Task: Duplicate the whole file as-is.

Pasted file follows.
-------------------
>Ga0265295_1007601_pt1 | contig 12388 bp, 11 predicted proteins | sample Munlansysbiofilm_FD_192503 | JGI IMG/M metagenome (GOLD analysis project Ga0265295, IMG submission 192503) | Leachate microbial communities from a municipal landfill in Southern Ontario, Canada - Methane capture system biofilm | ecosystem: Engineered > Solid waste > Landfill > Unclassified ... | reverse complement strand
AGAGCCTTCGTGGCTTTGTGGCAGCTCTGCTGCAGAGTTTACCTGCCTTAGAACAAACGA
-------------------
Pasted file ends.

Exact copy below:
>Ga0265295_1007601_pt1 | contig 12388 bp, 11 predicted proteins | sample Munlansysbiofilm_FD_192503 | JGI IMG/M metagenome (GOLD analysis project Ga0265295, IMG submission 192503) | Leachate microbial communities from a municipal landfill in Southern Ontario, Canada - Methane capture system biofilm | ecosystem: Engineered > Solid waste > Landfill > Unclassified ... | reverse complement strand
AGAGCCTTCGTGGCTTTGTGGCAGCTCTGCTGCAGAGTTTACCTGCCTTAGAACAAACGA